The preceding chapters provide both an overview and some details of recent and current activities in an assortment of materials science areas where mathematical modeling, analysis, and computation play key roles, and they identify areas of mathematical research in which increased activity would accelerate materials research. However, the purpose of this report is not merely to focus in an abstract way on promising directions for collaboration between materials scientists and mathematical scientists, but also to encourage both communities to increase such collaboration for their mutual benefit and for the general benefit of the nation, including the practical benefits to industry and the strengthening of economic competitiveness and national security. Clearly, both the mathematical and materials sciences have much to gain from each other. An increase in collaboration would improve existing materials science models and produce better qualitative and quantitative understanding. In addition to stimulating new mathematical and statistical developments, such collaboration would provide mathematical scientists with new problems whose real-world relevance would bring excitement and practical application. The committee believes that a considerable amount of modern mathematics and statistics would be useful in resolving problems of materials science but is not utilized because materials scientists are unaware of those mathematical and statistical results and mathematical scientists are unaware of the potential applications.
Unfortunately, as summarized in Chapter 1, obstacles to collaboration now exist with inhibiting effects that should not be underestimated. To increase awareness of this situation and stimulate thoughtful approaches to improving it, the committee identifies in this chapter what it views as the main obstacles to increased collaboration between the materials science and mathematical sciences communities. The committee's conclusions are based on information gathered in the course of this study, including input from scientists (see appendix) whose work is at the interface between materials science and the mathematical sciences, and the knowledge and experience of the committee's members. This chapter closes with the committee's recommendations to universities, government, industry, and professional societies on how to enhance and further increase collaborative efforts between the two communities and how to attract students and young researchers to such work.
The committee sees the following as the main obstacles to collaboration:
In many cases, successful interaction with materials scientists requires mathematical scientists to learn more physical science. A significant investment of time and effort is required to clear this hurdle.
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9
RECOMMENDATIONS
INTRODUCTION
The preceding chapters provide both an overview and some details of recent and current activities in an assortment of materials science areas where mathematical modeling, analysis, and computation play key roles, and they identify areas of mathematical research in which increased activity would accelerate materials research. However, the purpose of this report is not merely to focus in an abstract way on promising directions for collaboration between materials scientists and mathematical scientists, but also to encourage both communities to increase such collaboration for their mutual benefit and for the general benefit of the nation, including the practical benefits to industry and the strengthening of economic competitiveness and national security. Clearly, both the mathematical and materials sciences have much to gain from each other. An increase in collaboration would improve existing materials science models and produce better qualitative and quantitative understanding. In addition to stimulating new mathematical and statistical developments, such collaboration would provide mathematical scientists with new problems whose real-world relevance would bring excitement and practical application. The committee believes that a considerable amount of modern mathematics and statistics would be useful in resolving problems of materials science but is not utilized because materials scientists are unaware of those mathematical and statistical results and mathematical scientists are unaware of the potential applications.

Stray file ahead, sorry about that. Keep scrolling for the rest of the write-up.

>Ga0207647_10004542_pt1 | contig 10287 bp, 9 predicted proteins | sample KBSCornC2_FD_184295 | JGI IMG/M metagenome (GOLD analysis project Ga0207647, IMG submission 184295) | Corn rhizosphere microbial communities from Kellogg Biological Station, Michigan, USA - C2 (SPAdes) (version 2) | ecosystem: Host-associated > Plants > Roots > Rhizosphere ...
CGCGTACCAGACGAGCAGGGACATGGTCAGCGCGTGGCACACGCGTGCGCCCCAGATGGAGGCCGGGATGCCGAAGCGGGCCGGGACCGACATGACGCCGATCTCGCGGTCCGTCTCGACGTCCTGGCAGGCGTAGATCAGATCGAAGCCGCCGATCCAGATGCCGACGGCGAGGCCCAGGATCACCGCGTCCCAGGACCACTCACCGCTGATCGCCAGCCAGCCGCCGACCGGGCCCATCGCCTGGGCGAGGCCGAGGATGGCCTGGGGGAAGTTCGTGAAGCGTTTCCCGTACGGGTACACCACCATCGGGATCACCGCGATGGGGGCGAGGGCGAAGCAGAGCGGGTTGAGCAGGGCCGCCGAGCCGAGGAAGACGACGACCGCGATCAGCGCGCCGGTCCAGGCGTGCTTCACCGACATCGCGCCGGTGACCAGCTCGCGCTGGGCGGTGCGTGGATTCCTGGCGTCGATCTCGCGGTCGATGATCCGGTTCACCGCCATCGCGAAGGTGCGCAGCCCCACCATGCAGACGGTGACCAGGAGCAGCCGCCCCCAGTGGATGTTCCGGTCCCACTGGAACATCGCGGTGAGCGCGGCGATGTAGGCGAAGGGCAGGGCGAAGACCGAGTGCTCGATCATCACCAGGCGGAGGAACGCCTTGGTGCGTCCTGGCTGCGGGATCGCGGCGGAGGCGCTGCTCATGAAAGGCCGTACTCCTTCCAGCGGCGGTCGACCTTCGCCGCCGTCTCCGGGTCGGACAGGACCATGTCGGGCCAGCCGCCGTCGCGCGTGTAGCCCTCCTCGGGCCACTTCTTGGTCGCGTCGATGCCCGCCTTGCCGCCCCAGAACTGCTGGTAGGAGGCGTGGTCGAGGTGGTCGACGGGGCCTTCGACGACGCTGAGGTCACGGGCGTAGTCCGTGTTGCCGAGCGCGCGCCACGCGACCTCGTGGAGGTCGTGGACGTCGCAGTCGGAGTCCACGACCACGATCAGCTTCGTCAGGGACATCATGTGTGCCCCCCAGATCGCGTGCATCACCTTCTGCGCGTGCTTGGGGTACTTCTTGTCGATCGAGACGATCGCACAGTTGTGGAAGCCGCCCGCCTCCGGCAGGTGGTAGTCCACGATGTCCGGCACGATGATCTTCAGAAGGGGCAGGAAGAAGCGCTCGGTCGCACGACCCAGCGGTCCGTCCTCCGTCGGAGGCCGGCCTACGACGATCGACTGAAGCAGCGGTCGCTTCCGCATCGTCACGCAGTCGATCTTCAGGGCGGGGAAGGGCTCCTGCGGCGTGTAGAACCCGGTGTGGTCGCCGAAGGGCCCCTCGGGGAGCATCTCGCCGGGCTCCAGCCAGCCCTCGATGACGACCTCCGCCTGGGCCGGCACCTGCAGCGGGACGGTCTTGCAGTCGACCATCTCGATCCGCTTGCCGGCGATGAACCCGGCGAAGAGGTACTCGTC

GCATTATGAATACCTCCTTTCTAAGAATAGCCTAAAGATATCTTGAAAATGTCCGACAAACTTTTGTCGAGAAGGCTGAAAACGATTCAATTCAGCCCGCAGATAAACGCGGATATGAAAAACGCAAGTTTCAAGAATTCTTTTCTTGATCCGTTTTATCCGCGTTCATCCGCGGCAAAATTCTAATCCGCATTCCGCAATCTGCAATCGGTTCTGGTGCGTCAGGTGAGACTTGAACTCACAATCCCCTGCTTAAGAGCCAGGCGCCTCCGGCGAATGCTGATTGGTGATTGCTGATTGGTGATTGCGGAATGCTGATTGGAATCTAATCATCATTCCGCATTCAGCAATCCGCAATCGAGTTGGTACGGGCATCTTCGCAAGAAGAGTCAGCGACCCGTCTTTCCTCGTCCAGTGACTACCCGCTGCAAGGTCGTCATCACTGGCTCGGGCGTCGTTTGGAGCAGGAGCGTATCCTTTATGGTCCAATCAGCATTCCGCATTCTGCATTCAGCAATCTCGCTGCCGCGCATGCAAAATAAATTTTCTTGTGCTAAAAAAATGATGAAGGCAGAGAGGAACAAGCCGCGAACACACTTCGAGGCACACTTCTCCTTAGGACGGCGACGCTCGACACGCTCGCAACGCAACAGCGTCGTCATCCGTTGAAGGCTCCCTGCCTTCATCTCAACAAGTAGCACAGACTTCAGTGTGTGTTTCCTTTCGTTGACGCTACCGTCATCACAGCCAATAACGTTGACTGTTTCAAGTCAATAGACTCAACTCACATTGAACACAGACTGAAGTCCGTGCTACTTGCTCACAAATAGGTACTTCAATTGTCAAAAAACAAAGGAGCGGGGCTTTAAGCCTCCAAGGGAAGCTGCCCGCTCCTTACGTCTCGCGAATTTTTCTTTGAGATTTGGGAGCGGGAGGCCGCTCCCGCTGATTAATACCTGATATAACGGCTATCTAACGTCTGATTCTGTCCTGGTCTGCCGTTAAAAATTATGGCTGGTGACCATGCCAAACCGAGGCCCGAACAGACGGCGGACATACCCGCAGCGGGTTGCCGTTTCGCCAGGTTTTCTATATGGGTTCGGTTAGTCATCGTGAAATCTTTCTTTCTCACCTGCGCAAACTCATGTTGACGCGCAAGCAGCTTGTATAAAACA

Unfortunately, as summarized in Chapter 1, obstacles to collaboration now exist with inhibiting effects that should not be underestimated. To increase awareness of this situation and stimulate thoughtful approaches to improving it, the committee identifies in this chapter what it views as the main obstacles to increased collaboration between the materials science and mathematical sciences communities. The committee's conclusions are based on information gathered in the course of this study, including input from scientists (see appendix) whose work is at the interface between materials science and the mathematical sciences, and the knowledge and experience of the committee's members. This chapter closes with the committee's recommendations to universities, government, industry, and professional societies on how to enhance and further increase collaborative efforts between the two communities and how to attract students and young researchers to such work.
Acknowledging Obstacles to Collaboration
The committee sees the following as the main obstacles to collaboration:
In many cases, successful interaction with materials scientists requires mathematical scientists to learn more physical science. A significant investment of time and effort is required to clear this hurdle.
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Mathematical scientists and materials scientists are typically educated with and use different technical languages. Time and effort are required to surmount this language barrier. The mathematical scientist should learn enough of the technical language and jargon of the materials scientist to understand what needs to be accomplished in materials science. The materials scientist should focus much of the discussion on mathematical modeling in order to minimize linguistic discord.